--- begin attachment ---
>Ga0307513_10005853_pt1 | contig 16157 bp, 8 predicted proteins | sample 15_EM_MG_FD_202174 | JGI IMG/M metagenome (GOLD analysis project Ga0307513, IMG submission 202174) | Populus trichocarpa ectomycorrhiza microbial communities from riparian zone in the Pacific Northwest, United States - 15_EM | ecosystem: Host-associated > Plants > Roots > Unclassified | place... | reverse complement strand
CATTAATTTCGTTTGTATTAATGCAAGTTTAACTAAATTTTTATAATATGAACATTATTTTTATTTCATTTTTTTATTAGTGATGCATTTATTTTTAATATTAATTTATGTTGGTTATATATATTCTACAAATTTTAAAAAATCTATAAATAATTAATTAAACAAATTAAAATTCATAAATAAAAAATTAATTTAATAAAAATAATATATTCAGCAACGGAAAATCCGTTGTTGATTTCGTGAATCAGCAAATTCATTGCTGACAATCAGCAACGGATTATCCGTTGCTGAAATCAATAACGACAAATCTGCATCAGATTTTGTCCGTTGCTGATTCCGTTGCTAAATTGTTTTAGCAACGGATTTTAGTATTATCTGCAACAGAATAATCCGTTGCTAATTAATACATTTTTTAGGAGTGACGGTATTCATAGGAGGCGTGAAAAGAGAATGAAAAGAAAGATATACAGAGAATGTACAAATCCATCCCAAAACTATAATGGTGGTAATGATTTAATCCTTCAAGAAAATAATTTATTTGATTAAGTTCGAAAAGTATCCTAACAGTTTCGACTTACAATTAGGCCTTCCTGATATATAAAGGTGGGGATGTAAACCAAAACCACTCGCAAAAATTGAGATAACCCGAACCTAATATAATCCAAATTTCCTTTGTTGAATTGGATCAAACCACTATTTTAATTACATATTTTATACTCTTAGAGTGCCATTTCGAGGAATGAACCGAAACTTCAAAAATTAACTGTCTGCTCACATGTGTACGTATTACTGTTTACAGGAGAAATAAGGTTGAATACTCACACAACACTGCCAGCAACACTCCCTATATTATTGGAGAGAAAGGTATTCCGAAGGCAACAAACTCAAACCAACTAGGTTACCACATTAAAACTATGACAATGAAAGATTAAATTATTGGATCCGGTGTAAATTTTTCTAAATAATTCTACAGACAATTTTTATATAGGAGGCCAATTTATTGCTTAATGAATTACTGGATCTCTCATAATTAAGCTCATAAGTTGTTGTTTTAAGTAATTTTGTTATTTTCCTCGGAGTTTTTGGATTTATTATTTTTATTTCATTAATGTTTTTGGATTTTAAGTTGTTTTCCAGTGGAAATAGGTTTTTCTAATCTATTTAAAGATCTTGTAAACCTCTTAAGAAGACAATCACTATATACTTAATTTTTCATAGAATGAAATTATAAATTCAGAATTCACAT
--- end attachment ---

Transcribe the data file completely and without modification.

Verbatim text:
>Ga0307513_10005853_pt1 | contig 16157 bp, 8 predicted proteins | sample 15_EM_MG_FD_202174 | JGI IMG/M metagenome (GOLD analysis project Ga0307513, IMG submission 202174) | Populus trichocarpa ectomycorrhiza microbial communities from riparian zone in the Pacific Northwest, United States - 15_EM | ecosystem: Host-associated > Plants > Roots > Unclassified | place... | reverse complement strand
CATTAATTTCGTTTGTATTAATGCAAGTTTAACTAAATTTTTATAATATGAACATTATTTTTATTTCATTTTTTTATTAGTGATGCATTTATTTTTAATATTAATTTATGTTGGTTATATATATTCTACAAATTTTAAAAAATCTATAAATAATTAATTAAACAAATTAAAATTCATAAATAAAAAATTAATTTAATAAAAATAATATATTCAGCAACGGAAAATCCGTTGTTGATTTCGTGAATCAGCAAATTCATTGCTGACAATCAGCAACGGATTATCCGTTGCTGAAATCAATAACGACAAATCTGCATCAGATTTTGTCCGTTGCTGATTCCGTTGCTAAATTGTTTTAGCAACGGATTTTAGTATTATCTGCAACAGAATAATCCGTTGCTAATTAATACATTTTTTAGGAGTGACGGTATTCATAGGAGGCGTGAAAAGAGAATGAAAAGAAAGATATACAGAGAATGTACAAATCCATCCCAAAACTATAATGGTGGTAATGATTTAATCCTTCAAGAAAATAATTTATTTGATTAAGTTCGAAAAGTATCCTAACAGTTTCGACTTACAATTAGGCCTTCCTGATATATAAAGGTGGGGATGTAAACCAAAACCACTCGCAAAAATTGAGATAACCCGAACCTAATATAATCCAAATTTCCTTTGTTGAATTGGATCAAACCACTATTTTAATTACATATTTTATACTCTTAGAGTGCCATTTCGAGGAATGAACCGAAACTTCAAAAATTAACTGTCTGCTCACATGTGTACGTATTACTGTTTACAGGAGAAATAAGGTTGAATACTCACACAACACTGCCAGCAACACTCCCTATATTATTGGAGAGAAAGGTATTCCGAAGGCAACAAACTCAAACCAACTAGGTTACCACATTAAAACTATGACAATGAAAGATTAAATTATTGGATCCGGTGTAAATTTTTCTAAATAATTCTACAGACAATTTTTATATAGGAGGCCAATTTATTGCTTAATGAATTACTGGATCTCTCATAATTAAGCTCATAAGTTGTTGTTTTAAGTAATTTTGTTATTTTCCTCGGAGTTTTTGGATTTATTATTTTTATTTCATTAATGTTTTTGGATTTTAAGTTGTTTTCCAGTGGAAATAGGTTTTTCTAATCTATTTAAAGATCTTGTAAACCTCTTAAGAAGACAATCACTATATACTTAATTTTTCATAGAATGAAATTATAAATTCAGAATTCACAT